How cancelling 'made-up' debt could help the UK meet aid targets

Treating debt relief for Sudan as charity will allow aid targets to be met at no cost.

"The UK will not balance its books on the backs of the poorest," David Cameron told the G8 summit in May, reiterating his pledge to spend 0.7 per cent of national income on international aid by 2013. The International Development Secretary Andrew Mitchell has echoed this sentiment, saying it is "absolutely clear that we stand by this commitment". That may be -- but some political sleight of hand could help to meet this target.

Back in the 1970s, the UK government backed loans to Sudan to buy British exports. These commercial loans were given by the little known department UK Export Finance (formerly ECGD) winning business for Britain, and keeping Sudan on side during the Cold War.

However, floods and droughts in the 1980s, along with rising US interest rates, led to the country defaulting on its repayments to the western world. The bill outstanding to the UK was £173 million.

Over 25 years later, the claimed debt has now risen to £678 million, and is increasing by £20 million a year. This huge increase is due to notional interest rates of 10-12 per cent being charged every year on the original debt.

The debt claimed from Sudan is effectively made-up money. Yet it could help the UK meet aid targets in the years ahead.

In June, South Sudan gained its independence. The north of Sudan has agreed to keep all the debt, so long as it is allowed to enter an international debt relief scheme within two years.

If and when Sudan achieves debt relief, the UK will "cancel" the debt. Given no repayments have been received for a quarter-of-a-century, this will cost nothing. The government then intends to treat this cancelled debt as aid, and count £678 million -- or whatever figure has been reached by then -- as a contribution to meeting the target to spend 0.7 per cent of national income on aid.

Counting debt relief as aid is nothing new. In the years following the invasion of Iraq, the UK cancelled 80 per cent of the debt inherited by Iraqi people from Saddam Hussain. The cancellation was counted as aid even though the UK loans had included money for Saddam to buy weapons and parts for a chemical weapons factory.

However, the reduction in Iraq's debt, as well as that of Nigeria, did not count towards meeting aid targets. Under current plans, any debt reduction for Sudan will too.

The UK's approach reinforces a narrative that all debts have to be paid, and it is an act of great charity and benevolence on the part of creditors to cancel them. But questions need to be asked about the origin of loans, and responsibilities of lenders as well as borrowers.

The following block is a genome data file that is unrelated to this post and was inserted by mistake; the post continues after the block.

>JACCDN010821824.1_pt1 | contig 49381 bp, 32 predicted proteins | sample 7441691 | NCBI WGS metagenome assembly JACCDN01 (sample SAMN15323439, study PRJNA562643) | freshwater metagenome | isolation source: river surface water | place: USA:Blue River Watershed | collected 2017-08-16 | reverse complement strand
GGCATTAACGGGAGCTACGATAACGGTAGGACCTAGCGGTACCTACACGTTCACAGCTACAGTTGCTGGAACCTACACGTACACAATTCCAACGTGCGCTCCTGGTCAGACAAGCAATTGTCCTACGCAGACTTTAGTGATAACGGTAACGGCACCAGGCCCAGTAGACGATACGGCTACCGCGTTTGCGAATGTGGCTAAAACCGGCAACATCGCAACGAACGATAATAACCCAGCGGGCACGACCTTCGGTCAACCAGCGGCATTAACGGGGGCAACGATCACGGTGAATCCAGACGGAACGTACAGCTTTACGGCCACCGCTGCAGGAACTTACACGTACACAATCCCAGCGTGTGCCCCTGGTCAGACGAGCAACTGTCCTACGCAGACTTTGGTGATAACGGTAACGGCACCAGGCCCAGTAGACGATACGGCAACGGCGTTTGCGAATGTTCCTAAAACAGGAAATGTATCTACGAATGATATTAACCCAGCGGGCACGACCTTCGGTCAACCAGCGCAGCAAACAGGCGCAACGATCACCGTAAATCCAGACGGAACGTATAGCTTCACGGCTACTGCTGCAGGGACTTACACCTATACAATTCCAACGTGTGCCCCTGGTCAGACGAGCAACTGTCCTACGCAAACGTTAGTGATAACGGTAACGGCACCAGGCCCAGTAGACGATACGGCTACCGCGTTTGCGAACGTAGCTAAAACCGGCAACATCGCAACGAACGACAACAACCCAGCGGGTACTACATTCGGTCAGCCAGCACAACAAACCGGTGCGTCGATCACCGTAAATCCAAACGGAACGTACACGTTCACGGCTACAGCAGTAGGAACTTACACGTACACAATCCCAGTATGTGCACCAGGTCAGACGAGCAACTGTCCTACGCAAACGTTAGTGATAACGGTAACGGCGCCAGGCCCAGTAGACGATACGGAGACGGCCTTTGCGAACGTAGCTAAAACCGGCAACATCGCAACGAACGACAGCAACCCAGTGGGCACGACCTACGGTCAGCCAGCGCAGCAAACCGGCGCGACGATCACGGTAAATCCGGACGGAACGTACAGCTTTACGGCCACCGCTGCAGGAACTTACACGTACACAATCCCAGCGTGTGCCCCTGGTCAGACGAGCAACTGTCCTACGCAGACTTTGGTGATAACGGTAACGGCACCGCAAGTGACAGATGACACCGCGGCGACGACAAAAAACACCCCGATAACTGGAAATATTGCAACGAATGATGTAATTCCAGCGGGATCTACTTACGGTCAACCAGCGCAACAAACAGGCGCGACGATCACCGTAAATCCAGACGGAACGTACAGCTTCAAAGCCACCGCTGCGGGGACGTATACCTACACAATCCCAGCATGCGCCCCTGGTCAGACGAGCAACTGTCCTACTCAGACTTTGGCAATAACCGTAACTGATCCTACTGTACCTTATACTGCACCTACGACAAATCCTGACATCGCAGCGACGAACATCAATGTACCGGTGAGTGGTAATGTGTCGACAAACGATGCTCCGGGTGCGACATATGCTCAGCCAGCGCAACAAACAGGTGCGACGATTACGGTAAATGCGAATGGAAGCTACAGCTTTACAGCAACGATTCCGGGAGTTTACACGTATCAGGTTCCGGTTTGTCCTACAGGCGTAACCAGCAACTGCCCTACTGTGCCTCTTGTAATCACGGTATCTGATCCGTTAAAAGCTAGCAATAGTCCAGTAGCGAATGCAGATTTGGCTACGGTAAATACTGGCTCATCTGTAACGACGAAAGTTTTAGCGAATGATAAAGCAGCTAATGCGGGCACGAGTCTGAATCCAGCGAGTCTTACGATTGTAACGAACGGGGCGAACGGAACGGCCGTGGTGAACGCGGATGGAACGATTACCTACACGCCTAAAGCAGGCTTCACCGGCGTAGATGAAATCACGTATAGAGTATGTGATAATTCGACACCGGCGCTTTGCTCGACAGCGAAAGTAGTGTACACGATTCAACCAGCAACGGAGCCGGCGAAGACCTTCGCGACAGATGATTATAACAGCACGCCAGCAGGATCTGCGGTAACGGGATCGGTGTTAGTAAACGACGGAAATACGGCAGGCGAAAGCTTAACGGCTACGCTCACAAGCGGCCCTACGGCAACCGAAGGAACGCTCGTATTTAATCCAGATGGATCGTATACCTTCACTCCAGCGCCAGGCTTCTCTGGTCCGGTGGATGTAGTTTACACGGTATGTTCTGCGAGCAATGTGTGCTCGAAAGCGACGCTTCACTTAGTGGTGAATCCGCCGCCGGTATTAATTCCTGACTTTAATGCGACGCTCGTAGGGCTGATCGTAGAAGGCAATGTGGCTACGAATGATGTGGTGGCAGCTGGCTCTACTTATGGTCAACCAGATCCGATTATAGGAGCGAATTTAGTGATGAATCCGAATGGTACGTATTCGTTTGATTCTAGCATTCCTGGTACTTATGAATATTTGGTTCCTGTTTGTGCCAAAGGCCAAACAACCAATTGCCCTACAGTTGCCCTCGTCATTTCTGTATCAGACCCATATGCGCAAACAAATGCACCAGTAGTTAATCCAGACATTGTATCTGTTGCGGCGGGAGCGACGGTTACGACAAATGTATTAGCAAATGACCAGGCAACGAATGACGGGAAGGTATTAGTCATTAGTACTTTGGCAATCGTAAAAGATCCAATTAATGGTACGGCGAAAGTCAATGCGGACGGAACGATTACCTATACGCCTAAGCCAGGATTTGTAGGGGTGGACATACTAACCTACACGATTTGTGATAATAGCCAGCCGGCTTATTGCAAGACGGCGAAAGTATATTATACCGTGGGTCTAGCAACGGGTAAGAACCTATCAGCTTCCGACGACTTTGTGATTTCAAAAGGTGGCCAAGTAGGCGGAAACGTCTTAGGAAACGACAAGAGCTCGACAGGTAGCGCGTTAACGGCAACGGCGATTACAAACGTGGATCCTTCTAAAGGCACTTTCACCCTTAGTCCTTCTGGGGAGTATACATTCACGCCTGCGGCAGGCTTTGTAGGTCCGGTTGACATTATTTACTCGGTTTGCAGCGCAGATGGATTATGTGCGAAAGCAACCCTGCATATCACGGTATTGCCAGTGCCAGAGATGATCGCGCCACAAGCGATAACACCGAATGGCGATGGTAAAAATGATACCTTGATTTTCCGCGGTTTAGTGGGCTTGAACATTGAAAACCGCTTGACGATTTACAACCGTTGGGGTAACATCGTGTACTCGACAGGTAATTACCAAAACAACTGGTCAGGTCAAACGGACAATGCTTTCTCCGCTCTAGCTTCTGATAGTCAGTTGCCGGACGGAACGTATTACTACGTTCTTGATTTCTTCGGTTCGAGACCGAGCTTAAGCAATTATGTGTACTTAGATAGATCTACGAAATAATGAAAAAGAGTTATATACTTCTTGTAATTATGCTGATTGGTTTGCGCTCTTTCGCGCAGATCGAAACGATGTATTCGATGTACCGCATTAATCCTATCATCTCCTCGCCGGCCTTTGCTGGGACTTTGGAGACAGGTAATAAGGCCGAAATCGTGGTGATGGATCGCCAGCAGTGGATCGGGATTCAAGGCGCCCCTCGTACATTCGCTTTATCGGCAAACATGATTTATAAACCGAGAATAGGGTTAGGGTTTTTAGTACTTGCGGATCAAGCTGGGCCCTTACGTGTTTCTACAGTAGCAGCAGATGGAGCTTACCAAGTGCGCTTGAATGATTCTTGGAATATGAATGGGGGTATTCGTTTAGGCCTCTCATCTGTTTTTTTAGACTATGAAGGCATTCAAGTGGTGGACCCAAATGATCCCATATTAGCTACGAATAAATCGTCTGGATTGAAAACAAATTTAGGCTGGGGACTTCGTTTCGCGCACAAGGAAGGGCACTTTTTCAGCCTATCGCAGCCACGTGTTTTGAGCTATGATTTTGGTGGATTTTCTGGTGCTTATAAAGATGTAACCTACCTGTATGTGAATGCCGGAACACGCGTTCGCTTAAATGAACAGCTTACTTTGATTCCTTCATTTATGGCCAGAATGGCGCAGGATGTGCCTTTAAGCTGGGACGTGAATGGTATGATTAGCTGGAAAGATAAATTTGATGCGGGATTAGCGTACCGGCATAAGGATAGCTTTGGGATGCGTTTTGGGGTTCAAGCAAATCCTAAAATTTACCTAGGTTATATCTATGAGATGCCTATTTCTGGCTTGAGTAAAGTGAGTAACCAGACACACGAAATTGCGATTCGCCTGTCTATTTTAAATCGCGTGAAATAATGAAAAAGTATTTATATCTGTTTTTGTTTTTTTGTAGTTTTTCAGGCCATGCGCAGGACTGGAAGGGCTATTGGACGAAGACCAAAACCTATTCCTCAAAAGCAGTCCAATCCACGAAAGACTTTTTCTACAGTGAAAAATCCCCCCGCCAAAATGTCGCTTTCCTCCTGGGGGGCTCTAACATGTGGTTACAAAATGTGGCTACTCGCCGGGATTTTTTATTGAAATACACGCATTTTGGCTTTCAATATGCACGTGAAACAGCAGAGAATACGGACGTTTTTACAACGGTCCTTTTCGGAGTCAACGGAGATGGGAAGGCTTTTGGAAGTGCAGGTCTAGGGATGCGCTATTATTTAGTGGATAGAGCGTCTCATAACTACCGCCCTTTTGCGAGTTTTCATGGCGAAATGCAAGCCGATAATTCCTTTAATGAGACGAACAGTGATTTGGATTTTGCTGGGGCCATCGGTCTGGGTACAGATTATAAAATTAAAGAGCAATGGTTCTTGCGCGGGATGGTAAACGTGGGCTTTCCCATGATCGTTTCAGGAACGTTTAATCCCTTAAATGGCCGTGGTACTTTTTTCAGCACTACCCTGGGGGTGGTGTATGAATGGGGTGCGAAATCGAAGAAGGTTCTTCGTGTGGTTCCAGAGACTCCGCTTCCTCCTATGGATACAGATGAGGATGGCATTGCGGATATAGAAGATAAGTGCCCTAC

In Sudan's case, the UK government says it does not even know what the original loans to dictator Gaafar Nimeiry were for. The government could learn the lessons of past failed lending by implementing Liberal Democrat policy to audit all debts, something Vince Cable, the minister responsible, has so far not been minded to do.

But in Sudan's case, we know the loans from UK Export Finance were driven by Britain's own commercial interest to win contracts and strategic interest in the Cold War. The repayments then became too high because of drought, flood and global economic crisis. The debt was too big in the 1980s and as with all debts that are too big, needed to be repudiated, cancelled or reduced. Instead the debt was kept on the books and inflated by ridiculous interest rates.

In total, Sudan is said to owe $12 billion to western governments. Mostly due to the same high interest rates charged by the UK. If and when this is formally cancelled, if it is all used to meet aid targets, it could knock 12 per cent off official aid for one year.

Treating debt relief as charity will allow aid targets to be met at no cost. It will also sweep under the carpet a history of bad lending, allowing the same mistakes to be made again.

Tim Jones is policy officer at the Jubilee Debt Campaign

Tim Jones is policy officer at Jubilee Debt Campaign. Jubilee Debt Campaign is part of a global movement demanding freedom from the slavery of unjust debts and a new financial system that puts people first.

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Everyone's forgotten the one issue that united the Labour party

There was a time when Ed Miliband spoke at Momentum rallies.

To label the row over the EU at Thursday’s Labour leadership hustings "fireworks" would be to endow it with more beauty than it deserves. Owen Smith’s dogged condemnation of John McDonnell’s absence from a Remain rally – only for Corbyn to point out that his absence was for medical reasons – ought to go down as a cringing new low point in the campaign.